Imagine a robot that is tiny enough to enter a single, living cell in your body. It could – at least in theory – directly deliver drugs custom-tailored to your DNA profile. It could conduct surgery using microscopic tools, and destroy cancerous cells. It could explore your body, looking for the cause of a puzzling medical symptom, or monitoring and adjusting your vital signs.
Nano-machines have been touted as a theoretical medical miracle cure for a long time. In the classic film “Fantastic Voyage” a crew of scientists and their submarine are miniaturized. They then travel through the body of a scientist with valuable military defense information who was badly injured in an assassination attempt. They have one hour to enter the brain, remove the clot and get out.
The movie had many plot twists and a puzzling ending involving the small submarine. And, despite decades of nano-tech breakthroughs, there are problems in implementing these devices in the real world. Chief among these issues was finding a logical way to make nano-machines move.
But now, thanks to a group of researchers at the University of Cambridge, we’re now a giant step closer to making miniscule robots a reality.
The research team have developed the world’s tiniest engine – just a few billionths of a meter in size – powered by an explosive force that exists between molecules. The engine could power future nano-machines that can navigate in liquids, sense the environment around them, and be used as tiny Special Forces troops to fight disease.
The engine prototype is made of tiny charged particles of gold, held in place with a gel formed of temperature-responsive polymers. When heat is applied via a beam of light from a laser, the polymers release all the water from the gel within a fraction of a second and collapse. This forces the gold nanoparticles are together into tight clusters.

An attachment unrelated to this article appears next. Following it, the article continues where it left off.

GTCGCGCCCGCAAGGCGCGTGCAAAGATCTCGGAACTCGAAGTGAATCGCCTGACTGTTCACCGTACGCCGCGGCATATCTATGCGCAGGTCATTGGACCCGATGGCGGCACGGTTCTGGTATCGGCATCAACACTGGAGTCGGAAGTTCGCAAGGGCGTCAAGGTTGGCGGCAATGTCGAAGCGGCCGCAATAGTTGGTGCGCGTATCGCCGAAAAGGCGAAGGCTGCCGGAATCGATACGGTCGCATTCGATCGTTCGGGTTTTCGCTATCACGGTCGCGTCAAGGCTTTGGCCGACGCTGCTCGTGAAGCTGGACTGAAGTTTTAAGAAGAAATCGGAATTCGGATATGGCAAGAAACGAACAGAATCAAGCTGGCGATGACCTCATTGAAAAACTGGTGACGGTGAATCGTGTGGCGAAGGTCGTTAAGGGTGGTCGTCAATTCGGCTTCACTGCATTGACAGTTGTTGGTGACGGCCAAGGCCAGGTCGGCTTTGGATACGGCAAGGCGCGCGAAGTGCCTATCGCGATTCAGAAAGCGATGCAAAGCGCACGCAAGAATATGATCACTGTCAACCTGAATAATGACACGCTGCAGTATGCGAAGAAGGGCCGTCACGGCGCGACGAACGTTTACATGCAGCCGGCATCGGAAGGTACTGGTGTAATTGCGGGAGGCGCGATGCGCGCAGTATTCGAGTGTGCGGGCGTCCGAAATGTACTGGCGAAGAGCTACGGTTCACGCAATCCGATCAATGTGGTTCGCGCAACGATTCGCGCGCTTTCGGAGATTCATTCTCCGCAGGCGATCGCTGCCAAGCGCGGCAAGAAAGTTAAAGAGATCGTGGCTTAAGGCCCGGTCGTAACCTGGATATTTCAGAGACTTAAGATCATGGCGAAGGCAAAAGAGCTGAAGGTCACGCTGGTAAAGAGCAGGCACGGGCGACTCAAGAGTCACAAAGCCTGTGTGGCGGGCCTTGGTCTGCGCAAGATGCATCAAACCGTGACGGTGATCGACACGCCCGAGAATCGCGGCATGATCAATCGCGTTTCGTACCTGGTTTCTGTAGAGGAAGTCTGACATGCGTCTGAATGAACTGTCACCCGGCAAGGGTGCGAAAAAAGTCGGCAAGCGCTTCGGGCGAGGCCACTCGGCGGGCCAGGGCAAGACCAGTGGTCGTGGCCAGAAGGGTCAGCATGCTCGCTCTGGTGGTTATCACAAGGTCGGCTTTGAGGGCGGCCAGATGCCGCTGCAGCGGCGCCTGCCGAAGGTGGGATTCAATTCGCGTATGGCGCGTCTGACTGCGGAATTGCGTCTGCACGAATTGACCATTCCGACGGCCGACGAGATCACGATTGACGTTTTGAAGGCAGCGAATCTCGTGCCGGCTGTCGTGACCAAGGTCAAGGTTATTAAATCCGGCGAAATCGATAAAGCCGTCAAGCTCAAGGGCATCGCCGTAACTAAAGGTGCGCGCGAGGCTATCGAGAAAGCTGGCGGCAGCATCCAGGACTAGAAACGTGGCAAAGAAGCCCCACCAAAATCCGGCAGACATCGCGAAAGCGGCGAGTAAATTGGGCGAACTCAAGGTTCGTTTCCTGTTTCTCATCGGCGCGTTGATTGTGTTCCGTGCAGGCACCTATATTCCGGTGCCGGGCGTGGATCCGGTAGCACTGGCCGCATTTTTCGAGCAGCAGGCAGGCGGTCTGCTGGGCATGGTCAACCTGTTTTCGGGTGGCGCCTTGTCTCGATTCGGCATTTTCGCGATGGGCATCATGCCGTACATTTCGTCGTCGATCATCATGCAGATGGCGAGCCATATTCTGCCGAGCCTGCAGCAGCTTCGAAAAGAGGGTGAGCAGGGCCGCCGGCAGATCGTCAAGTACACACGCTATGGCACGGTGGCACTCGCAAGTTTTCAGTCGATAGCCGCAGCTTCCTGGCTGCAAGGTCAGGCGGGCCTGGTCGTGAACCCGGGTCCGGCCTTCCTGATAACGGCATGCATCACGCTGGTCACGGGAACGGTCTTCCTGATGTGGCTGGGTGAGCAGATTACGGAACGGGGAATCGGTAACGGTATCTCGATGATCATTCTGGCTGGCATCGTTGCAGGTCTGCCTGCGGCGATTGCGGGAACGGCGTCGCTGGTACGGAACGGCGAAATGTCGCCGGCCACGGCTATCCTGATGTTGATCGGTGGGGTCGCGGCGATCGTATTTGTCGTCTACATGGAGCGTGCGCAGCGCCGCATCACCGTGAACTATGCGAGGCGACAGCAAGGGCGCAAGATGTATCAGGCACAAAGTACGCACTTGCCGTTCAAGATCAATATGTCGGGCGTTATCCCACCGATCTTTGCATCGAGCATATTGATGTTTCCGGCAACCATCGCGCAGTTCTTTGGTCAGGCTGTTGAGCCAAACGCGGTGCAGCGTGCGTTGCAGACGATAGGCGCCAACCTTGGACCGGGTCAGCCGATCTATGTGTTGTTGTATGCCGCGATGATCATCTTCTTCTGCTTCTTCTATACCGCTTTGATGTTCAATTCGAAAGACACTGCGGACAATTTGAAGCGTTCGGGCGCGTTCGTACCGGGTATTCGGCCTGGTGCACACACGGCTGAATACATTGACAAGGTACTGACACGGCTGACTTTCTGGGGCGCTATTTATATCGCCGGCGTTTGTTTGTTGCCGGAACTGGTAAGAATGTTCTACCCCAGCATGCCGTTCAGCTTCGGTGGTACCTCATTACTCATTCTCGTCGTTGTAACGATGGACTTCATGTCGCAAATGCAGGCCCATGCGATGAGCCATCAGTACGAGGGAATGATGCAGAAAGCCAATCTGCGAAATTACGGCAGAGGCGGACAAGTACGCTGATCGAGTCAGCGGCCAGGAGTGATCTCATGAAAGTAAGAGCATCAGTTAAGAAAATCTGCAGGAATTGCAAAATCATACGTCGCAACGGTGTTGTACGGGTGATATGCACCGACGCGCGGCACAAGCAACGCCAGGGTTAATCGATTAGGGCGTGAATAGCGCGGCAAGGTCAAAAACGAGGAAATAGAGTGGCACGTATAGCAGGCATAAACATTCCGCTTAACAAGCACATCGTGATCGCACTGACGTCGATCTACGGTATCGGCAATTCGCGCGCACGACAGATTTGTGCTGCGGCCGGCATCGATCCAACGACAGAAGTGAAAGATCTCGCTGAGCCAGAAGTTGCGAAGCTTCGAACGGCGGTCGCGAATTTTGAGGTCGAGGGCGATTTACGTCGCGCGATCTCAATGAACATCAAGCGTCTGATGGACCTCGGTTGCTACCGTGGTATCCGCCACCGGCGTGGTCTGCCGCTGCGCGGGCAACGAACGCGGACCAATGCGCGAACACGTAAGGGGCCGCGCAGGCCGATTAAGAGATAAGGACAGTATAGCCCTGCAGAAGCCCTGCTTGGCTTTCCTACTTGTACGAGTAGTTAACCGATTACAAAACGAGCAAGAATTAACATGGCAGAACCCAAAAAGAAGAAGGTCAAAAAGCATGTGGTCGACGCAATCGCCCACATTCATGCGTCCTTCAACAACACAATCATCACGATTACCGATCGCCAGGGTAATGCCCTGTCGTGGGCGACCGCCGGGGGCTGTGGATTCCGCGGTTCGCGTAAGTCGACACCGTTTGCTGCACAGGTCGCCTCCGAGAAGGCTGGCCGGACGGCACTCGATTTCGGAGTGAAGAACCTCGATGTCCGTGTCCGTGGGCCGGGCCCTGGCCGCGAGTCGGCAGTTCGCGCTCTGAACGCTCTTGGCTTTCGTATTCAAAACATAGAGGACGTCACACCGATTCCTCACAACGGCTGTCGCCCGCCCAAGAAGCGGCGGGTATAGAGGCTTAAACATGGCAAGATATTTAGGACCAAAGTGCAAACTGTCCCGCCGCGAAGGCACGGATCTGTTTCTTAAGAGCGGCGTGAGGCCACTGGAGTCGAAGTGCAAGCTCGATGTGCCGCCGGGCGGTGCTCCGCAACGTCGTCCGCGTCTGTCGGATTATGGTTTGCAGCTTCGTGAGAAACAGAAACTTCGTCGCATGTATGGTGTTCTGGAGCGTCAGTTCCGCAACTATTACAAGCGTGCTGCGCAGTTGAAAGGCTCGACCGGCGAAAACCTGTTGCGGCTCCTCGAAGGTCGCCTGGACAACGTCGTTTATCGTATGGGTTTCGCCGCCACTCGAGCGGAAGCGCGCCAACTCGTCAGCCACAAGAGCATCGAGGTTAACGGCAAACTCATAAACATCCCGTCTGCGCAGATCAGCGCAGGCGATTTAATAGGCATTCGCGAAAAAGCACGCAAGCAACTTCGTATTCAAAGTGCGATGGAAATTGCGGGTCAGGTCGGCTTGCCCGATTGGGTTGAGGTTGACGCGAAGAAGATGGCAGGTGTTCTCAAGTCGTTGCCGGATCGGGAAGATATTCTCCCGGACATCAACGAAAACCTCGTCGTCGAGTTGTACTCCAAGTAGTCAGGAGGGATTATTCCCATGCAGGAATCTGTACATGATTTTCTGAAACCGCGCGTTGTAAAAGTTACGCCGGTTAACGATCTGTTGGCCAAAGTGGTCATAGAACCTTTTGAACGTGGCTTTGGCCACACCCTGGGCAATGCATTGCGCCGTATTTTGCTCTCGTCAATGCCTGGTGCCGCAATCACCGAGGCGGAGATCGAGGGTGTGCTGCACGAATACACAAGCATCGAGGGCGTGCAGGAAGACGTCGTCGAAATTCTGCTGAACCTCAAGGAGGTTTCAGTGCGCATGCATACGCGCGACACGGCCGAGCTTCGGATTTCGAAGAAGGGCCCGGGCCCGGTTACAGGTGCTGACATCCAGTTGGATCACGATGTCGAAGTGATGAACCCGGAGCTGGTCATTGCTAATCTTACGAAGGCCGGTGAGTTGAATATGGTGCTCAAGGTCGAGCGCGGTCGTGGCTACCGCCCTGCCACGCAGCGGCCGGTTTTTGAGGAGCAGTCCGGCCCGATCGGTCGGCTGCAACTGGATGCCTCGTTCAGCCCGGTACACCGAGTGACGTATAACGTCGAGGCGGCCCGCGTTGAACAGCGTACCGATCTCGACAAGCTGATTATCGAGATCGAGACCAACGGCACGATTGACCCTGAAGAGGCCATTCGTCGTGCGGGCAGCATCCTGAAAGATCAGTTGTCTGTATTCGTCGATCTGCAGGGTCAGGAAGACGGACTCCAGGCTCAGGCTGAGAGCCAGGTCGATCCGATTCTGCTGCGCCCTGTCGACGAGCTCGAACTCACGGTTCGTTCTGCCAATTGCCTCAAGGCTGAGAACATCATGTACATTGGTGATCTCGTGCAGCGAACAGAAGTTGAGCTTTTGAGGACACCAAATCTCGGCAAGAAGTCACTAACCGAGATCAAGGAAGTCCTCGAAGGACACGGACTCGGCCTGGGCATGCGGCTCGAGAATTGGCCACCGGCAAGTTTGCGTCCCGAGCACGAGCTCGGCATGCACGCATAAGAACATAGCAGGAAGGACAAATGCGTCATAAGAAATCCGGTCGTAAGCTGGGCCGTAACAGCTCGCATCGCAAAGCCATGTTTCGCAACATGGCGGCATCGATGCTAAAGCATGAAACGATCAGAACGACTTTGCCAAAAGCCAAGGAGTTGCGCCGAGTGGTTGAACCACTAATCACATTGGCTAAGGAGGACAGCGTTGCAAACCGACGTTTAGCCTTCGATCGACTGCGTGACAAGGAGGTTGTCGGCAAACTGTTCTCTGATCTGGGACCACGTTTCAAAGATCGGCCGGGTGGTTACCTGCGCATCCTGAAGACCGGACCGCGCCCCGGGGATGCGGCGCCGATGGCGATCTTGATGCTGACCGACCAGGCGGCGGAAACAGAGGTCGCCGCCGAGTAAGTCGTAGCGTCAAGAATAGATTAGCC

The device then cools, the gel re-absorbs the water (again, this happens in less than a second) and the gold nanoparticles snap apart violently. This process of expansion and contraction powers the engine, and it has a lot of torque. The forces exerted by these tiny devices are several orders of magnitude larger than those for any other previously produced device, with a force per unit weight nearly a hundred times better than any motor or muscle.
“It’s like an explosion,” said Dr Tao Ding from Cambridge’s Cavendish Laboratory. “We have hundreds of gold balls flying apart in a millionth of a second when water molecules inflate the polymers around them.”
According to the researchers, the devices are also bio-compatible, cost-effective to manufacture, fast to respond, and energy efficient.
Professor Jeremy Baumberg from the Cavendish Laboratory, who led the research, has named the devices ‘ANTs’, or actuating nano-transducers. “Like real ants, they produce large forces for their weight. The challenge we now face is how to control that force for nano-machinery applications.”
The team is currently working with Cambridge Enterprise and several other companies with the aim of commercializing this technology. But as the Washington Post reports, The University of Cambridge engine needs a bit of refining before it can be hitched to a nanoscale object.
“Our main challenge is how to build a device that harnesses the forces for motion in one direction – a bit like a piston on a steam engine … currently the force just expands and contracts in all directions.”” Jeremy Baumberg, a University of Cambridge nanophotonics professor, wrote in a message to the Post.
But once that directional problem is solved — he envisions “tiny nanomachines that can walk around, controlled by beams of light.”
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